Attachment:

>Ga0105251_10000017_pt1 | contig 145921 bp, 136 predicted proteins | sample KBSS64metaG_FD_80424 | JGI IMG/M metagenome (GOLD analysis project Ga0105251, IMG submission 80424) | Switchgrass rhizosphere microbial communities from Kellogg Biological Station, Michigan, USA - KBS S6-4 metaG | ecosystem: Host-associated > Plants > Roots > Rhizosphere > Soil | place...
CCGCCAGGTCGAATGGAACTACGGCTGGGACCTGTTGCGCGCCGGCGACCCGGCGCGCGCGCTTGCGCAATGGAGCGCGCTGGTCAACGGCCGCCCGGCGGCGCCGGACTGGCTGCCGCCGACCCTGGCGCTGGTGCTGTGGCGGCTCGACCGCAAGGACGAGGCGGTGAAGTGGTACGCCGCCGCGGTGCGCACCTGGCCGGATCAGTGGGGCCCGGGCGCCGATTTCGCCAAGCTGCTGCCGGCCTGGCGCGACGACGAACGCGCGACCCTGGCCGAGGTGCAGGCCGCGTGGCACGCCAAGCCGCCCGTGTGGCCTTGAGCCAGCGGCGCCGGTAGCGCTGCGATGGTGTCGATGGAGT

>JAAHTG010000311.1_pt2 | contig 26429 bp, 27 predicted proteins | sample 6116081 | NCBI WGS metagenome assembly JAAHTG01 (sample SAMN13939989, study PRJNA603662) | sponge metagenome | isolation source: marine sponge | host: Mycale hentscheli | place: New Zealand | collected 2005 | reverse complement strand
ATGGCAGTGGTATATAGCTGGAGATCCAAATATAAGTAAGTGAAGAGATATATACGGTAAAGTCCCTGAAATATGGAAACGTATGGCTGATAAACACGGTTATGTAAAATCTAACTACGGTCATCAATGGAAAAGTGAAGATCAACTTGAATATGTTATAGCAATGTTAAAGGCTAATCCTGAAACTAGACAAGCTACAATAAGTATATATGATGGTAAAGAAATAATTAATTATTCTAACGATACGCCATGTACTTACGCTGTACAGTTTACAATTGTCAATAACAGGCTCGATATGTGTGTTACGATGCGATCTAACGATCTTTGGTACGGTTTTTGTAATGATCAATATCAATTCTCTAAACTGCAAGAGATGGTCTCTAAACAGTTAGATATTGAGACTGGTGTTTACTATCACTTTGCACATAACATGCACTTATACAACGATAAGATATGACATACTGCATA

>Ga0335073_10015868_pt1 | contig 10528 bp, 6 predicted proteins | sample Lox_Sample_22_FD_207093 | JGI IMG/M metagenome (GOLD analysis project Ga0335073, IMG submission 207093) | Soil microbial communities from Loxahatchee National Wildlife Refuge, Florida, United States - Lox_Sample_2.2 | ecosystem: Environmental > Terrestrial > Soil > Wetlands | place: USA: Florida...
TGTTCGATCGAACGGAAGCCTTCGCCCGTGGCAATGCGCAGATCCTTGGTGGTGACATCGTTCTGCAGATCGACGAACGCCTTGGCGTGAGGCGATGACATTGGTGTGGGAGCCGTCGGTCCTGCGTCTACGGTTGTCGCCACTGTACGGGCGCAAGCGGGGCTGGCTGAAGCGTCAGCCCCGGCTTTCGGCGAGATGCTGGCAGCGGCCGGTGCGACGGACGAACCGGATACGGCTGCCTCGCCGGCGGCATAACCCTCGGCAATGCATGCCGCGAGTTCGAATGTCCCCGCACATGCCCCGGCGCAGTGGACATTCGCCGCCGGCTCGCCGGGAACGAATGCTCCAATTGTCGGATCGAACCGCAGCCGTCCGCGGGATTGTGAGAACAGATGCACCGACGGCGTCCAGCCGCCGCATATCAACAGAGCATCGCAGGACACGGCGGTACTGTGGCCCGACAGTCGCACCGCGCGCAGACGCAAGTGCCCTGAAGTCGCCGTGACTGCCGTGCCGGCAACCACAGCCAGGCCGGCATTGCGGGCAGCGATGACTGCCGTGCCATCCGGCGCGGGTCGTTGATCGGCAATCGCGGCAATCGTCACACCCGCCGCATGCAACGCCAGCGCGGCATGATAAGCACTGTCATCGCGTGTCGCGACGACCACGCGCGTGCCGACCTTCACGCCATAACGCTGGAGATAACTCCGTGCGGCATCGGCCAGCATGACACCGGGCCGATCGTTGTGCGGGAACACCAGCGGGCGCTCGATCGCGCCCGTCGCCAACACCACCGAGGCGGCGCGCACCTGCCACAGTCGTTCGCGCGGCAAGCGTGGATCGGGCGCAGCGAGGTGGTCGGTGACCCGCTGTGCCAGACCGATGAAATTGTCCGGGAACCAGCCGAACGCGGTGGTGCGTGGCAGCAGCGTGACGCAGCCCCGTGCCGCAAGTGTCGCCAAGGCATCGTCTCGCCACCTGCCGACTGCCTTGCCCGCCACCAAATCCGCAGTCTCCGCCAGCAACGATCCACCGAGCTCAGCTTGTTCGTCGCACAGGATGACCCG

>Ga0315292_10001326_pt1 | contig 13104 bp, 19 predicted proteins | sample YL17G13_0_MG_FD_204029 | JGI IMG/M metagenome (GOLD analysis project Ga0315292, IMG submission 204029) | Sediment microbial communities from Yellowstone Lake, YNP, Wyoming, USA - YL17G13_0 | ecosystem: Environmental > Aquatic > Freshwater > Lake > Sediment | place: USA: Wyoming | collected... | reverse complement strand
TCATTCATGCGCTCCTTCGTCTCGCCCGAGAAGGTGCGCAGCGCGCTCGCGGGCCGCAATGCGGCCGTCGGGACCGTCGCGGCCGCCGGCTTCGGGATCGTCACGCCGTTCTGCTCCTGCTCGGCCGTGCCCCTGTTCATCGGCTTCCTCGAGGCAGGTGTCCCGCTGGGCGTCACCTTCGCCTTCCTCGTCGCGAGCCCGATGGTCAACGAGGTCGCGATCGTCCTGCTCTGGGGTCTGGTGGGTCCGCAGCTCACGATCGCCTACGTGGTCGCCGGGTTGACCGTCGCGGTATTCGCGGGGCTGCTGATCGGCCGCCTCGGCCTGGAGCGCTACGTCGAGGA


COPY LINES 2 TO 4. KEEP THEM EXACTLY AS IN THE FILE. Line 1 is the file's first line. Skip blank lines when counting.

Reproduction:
CCGCCAGGTCGAATGGAACTACGGCTGGGACCTGTTGCGCGCCGGCGACCCGGCGCGCGCGCTTGCGCAATGGAGCGCGCTGGTCAACGGCCGCCCGGCGGCGCCGGACTGGCTGCCGCCGACCCTGGCGCTGGTGCTGTGGCGGCTCGACCGCAAGGACGAGGCGGTGAAGTGGTACGCCGCCGCGGTGCGCACCTGGCCGGATCAGTGGGGCCCGGGCGCCGATTTCGCCAAGCTGCTGCCGGCCTGGCGCGACGACGAACGCGCGACCCTGGCCGAGGTGCAGGCCGCGTGGCACGCCAAGCCGCCCGTGTGGCCTTGAGCCAGCGGCGCCGGTAGCGCTGCGATGGTGTCGATGGAGT

>JAAHTG010000311.1_pt2 | contig 26429 bp, 27 predicted proteins | sample 6116081 | NCBI WGS metagenome assembly JAAHTG01 (sample SAMN13939989, study PRJNA603662) | sponge metagenome | isolation source: marine sponge | host: Mycale hentscheli | place: New Zealand | collected 2005 | reverse complement strand
ATGGCAGTGGTATATAGCTGGAGATCCAAATATAAGTAAGTGAAGAGATATATACGGTAAAGTCCCTGAAATATGGAAACGTATGGCTGATAAACACGGTTATGTAAAATCTAACTACGGTCATCAATGGAAAAGTGAAGATCAACTTGAATATGTTATAGCAATGTTAAAGGCTAATCCTGAAACTAGACAAGCTACAATAAGTATATATGATGGTAAAGAAATAATTAATTATTCTAACGATACGCCATGTACTTACGCTGTACAGTTTACAATTGTCAATAACAGGCTCGATATGTGTGTTACGATGCGATCTAACGATCTTTGGTACGGTTTTTGTAATGATCAATATCAATTCTCTAAACTGCAAGAGATGGTCTCTAAACAGTTAGATATTGAGACTGGTGTTTACTATCACTTTGCACATAACATGCACTTATACAACGATAAGATATGACATACTGCATA